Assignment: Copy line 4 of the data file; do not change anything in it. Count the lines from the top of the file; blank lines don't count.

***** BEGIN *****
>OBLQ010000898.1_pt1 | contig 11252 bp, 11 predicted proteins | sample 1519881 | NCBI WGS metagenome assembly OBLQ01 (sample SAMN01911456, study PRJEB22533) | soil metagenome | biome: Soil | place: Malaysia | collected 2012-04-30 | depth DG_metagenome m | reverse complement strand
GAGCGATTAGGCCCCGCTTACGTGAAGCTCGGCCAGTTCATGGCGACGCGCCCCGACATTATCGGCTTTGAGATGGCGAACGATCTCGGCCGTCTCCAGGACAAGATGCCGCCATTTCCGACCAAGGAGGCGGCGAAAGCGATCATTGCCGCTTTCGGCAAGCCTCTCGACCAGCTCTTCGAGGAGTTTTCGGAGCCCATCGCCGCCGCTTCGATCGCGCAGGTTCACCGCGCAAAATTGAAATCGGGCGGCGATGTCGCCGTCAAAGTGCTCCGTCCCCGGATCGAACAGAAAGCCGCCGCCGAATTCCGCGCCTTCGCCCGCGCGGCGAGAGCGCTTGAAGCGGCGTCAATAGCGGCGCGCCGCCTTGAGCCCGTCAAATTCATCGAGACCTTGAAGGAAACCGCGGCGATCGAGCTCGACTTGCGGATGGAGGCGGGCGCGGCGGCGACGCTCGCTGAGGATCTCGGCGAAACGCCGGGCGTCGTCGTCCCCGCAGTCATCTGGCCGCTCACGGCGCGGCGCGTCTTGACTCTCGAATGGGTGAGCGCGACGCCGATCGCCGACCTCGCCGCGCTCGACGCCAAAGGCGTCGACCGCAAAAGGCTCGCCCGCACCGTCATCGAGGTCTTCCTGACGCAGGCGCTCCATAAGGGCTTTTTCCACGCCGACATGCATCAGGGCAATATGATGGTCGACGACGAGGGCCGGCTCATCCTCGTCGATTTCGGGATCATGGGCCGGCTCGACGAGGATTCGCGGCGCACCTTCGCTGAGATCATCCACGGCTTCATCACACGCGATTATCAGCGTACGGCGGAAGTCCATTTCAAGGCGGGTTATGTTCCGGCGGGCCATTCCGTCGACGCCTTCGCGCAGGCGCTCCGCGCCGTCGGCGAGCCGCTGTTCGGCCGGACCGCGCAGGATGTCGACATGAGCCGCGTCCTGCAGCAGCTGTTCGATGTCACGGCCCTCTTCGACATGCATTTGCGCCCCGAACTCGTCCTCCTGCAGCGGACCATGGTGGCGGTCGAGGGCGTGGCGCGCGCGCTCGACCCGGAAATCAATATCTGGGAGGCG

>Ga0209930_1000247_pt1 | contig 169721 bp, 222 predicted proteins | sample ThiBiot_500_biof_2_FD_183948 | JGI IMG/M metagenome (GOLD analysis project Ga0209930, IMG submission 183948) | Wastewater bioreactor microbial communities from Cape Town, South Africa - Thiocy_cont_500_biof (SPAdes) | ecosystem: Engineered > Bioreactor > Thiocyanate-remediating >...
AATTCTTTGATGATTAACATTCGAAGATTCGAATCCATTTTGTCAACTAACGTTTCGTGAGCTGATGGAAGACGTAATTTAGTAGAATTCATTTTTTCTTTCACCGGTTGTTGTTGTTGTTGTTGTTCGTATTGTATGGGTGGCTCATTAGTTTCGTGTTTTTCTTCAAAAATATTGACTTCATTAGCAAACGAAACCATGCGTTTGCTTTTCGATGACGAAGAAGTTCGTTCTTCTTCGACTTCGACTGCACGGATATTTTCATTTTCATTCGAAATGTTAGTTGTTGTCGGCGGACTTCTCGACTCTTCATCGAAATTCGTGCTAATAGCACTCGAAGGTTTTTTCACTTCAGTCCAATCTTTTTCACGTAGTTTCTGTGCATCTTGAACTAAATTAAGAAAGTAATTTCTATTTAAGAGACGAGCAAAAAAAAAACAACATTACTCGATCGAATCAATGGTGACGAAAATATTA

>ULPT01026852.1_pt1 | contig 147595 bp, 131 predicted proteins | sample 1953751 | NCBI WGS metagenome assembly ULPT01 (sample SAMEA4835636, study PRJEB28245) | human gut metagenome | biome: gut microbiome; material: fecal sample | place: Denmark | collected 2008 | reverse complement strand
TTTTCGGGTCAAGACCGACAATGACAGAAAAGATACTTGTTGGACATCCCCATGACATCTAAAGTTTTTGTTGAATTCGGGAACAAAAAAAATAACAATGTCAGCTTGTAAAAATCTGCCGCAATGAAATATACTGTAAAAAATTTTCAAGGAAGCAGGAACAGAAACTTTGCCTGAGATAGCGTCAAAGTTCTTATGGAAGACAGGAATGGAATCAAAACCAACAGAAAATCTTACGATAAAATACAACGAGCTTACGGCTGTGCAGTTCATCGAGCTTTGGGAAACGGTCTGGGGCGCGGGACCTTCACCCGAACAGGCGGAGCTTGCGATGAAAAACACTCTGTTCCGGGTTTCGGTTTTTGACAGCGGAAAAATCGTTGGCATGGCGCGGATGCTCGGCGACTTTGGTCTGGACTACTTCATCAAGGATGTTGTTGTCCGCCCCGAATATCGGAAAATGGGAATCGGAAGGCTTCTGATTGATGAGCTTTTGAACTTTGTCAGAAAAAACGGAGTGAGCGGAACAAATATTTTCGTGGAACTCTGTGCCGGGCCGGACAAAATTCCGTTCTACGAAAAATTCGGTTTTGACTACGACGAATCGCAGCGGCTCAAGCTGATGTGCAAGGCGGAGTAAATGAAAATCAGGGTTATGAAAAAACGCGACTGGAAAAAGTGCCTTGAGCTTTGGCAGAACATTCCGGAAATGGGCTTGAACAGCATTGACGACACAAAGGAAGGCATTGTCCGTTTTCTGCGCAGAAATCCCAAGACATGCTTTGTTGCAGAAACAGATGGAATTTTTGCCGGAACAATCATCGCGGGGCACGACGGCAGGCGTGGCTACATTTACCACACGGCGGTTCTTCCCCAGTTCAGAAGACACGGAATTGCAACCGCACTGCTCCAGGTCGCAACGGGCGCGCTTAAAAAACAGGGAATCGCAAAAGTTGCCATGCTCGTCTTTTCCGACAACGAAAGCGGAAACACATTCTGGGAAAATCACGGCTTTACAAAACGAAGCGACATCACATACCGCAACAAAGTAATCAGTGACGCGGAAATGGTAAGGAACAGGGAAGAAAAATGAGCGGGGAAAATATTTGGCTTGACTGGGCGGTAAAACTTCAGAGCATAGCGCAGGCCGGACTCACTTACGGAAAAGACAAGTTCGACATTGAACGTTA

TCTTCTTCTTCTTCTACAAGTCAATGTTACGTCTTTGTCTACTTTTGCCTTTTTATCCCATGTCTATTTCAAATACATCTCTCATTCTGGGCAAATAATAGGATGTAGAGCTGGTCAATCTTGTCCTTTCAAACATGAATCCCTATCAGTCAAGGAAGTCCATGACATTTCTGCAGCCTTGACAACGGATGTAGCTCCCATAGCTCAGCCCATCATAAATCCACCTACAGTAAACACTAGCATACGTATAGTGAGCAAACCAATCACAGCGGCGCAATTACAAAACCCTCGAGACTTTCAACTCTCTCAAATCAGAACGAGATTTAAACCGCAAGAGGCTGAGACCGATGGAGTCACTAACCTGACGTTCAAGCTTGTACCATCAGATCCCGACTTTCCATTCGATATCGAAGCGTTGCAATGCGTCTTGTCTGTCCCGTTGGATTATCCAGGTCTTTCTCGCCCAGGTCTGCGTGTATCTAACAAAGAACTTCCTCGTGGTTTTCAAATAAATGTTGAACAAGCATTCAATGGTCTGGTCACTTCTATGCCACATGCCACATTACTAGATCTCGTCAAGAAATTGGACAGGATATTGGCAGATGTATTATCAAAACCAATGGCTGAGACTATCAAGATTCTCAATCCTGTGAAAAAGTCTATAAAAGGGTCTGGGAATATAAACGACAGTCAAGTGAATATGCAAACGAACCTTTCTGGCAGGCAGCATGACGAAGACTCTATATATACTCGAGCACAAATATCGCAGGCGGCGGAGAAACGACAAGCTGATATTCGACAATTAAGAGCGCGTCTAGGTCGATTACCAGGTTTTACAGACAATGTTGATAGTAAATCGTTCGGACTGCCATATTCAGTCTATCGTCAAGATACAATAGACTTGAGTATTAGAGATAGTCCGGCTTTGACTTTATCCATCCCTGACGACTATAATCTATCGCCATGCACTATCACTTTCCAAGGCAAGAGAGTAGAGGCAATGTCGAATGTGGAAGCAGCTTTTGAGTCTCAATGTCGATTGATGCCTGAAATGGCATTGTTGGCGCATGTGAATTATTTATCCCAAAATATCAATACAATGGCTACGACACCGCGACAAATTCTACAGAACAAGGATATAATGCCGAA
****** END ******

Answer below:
AATTCTTTGATGATTAACATTCGAAGATTCGAATCCATTTTGTCAACTAACGTTTCGTGAGCTGATGGAAGACGTAATTTAGTAGAATTCATTTTTTCTTTCACCGGTTGTTGTTGTTGTTGTTGTTCGTATTGTATGGGTGGCTCATTAGTTTCGTGTTTTTCTTCAAAAATATTGACTTCATTAGCAAACGAAACCATGCGTTTGCTTTTCGATGACGAAGAAGTTCGTTCTTCTTCGACTTCGACTGCACGGATATTTTCATTTTCATTCGAAATGTTAGTTGTTGTCGGCGGACTTCTCGACTCTTCATCGAAATTCGTGCTAATAGCACTCGAAGGTTTTTTCACTTCAGTCCAATCTTTTTCACGTAGTTTCTGTGCATCTTGAACTAAATTAAGAAAGTAATTTCTATTTAAGAGACGAGCAAAAAAAAAACAACATTACTCGATCGAATCAATGGTGACGAAAATATTA